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The following summary is from Orphanet, a European reference portal for information on rare diseases and orphan drugs.
Orpha Number: 2342
Haim-Munk syndrome (HMS) is characterized by palmoplantar hyperkeratosis, severe early-onset periodontitis, onychogryposis, pes planus, arachnodactyly and acroosteolysis.
HMS is rare with less than 100 cases reported in the literature so far. The majority of reported cases are descendants of a few consanguineous families from a religious isolate in Cochin, India. One unrelated Brazilian patient has also been reported.
HMS presents with severe and extensive skin manifestations. In addition to the marked palmoplantar keratosis, patients have scaly erythematous and circumscribed patches on the elbows, knees, forearms, shins and dorsum of the hands. Severe, early-onset progressive periodontitis that affects both the deciduous and permanent dentitions and presents with gingival inflammation and alveolar bone destruction is a hallmark of the disease. Onychogryposis, arachnodactyly, acroosteolysis and pes planus are additional features that help to distinguish HMS from other forms of palmoplantar hyperkeratosis. A peculiar deformity of the fingers (tapered, pointed phalangeal ends and a claw-like volar curve) is typical. Destructive arthritis of the wrist and shoulder joints has been reported in isolated cases. Patients with HMS have increased susceptibility to infections.
HMS is caused by germline mutations in the lysosomal protease cathepsin C ( CTSC ) gene mapped to chromosome 11q14.1-q14.3. Mutations in the same gene cause the clinically related disorders Papillon-Lefèvre syndrome (PLS) and prepubertal periodontitis (see these terms).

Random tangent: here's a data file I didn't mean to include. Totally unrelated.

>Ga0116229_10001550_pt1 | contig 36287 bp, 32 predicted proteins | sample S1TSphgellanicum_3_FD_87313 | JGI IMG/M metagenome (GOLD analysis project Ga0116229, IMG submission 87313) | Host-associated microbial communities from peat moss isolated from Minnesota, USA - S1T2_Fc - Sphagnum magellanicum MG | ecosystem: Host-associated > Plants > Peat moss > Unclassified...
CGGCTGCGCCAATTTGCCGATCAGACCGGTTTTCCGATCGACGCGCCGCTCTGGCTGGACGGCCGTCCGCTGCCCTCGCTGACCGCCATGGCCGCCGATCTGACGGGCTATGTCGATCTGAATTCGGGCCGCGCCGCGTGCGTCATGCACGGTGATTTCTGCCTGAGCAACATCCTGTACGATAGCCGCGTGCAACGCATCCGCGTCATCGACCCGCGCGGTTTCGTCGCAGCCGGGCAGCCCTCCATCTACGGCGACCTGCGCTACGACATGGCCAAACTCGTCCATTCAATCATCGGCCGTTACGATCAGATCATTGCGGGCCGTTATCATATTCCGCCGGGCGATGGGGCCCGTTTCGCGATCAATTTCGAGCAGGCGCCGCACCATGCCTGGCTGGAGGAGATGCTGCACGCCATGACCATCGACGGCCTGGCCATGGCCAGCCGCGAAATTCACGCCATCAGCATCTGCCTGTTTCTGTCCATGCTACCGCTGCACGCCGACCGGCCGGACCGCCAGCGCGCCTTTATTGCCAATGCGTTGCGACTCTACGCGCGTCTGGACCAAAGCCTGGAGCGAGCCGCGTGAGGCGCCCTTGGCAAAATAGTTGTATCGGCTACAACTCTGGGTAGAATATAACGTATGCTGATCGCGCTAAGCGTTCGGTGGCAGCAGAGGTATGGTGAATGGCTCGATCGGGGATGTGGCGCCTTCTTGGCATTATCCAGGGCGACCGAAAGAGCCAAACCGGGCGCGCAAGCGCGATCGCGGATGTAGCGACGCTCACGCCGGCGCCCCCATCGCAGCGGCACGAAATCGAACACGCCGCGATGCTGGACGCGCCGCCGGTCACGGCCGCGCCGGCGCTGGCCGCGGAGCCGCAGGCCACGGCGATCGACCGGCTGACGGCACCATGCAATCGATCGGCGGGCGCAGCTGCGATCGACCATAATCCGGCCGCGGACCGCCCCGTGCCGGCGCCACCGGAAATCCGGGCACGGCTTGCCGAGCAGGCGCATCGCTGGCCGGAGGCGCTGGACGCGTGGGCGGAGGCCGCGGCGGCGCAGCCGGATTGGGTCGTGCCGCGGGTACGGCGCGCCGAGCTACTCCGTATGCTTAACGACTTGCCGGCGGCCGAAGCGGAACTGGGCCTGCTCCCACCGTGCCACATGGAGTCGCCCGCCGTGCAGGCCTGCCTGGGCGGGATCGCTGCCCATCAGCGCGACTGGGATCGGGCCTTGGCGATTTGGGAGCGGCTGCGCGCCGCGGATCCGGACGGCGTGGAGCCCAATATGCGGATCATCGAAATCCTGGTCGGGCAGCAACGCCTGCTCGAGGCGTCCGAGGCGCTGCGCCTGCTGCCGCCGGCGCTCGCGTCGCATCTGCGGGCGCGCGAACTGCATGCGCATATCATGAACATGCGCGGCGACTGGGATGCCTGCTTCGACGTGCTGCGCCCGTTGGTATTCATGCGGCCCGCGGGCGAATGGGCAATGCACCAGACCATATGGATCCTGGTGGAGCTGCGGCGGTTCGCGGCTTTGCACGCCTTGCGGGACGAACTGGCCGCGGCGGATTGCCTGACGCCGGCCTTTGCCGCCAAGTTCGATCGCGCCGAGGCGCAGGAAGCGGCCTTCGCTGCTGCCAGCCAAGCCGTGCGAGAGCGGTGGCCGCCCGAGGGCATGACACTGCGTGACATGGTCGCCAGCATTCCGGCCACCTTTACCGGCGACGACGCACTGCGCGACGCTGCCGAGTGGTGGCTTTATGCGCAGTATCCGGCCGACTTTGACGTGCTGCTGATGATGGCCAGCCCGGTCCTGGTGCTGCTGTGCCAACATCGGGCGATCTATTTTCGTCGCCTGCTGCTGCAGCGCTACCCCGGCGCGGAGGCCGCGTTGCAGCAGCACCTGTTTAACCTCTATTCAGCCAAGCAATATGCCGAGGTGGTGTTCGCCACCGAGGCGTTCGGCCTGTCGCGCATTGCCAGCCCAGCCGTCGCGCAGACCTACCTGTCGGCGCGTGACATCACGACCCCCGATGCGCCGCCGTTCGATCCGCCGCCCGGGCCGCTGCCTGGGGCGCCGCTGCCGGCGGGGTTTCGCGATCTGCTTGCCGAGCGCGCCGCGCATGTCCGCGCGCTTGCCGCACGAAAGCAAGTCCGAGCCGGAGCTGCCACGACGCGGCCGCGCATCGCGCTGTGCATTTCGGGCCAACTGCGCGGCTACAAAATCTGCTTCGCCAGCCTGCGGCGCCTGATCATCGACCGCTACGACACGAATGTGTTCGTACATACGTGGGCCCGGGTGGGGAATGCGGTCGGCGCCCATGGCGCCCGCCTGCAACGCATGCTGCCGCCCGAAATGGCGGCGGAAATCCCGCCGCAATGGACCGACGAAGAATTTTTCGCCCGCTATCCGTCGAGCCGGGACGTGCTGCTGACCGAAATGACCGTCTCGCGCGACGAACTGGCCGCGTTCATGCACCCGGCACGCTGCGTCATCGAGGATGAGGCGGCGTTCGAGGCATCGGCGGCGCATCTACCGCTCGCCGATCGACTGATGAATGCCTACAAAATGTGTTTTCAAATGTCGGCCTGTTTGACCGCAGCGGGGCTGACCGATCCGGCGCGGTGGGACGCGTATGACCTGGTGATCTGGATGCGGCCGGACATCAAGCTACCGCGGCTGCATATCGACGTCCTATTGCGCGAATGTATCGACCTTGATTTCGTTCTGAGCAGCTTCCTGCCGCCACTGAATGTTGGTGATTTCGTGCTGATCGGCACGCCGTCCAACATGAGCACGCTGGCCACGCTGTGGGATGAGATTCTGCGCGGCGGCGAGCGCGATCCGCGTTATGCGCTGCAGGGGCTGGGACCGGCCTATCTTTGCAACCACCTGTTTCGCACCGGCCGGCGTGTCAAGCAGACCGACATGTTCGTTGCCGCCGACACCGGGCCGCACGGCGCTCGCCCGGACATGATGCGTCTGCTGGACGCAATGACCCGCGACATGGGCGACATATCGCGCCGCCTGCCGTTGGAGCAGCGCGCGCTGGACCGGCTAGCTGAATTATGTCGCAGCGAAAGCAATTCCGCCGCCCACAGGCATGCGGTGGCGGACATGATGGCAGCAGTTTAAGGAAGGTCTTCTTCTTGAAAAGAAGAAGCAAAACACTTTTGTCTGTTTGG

Diagnosis is clinical but can be confirmed by detection of the disease-causing mutation.
Differential diagnosis includes the allelic disorder PLS and disorders with palmoplantar hyperkeratosis and prepubertal periodontitis.
HMS is transmitted as an autosomal recessive trait.
Management and treatment
Management of the skin manifestations requires topical emollients, keratolytics (including salicylic acid and urea) and oral retinoids (acitretin, etretinate, and isotretinoin). Periodontitis in HMC is usually unresponsive to traditional periodontal therapies. Patients may benefit from extraction of the primary teeth combined with oral antibiotics and professional tooth cleaning. Synovectomy has been shown to alleviate the inflammation associated with destructive arthritis but may lead to loss in the range of the joint motion.
Visit the Orphanet disease page for more resources.
Source: GARD Last updated on 05-01-20
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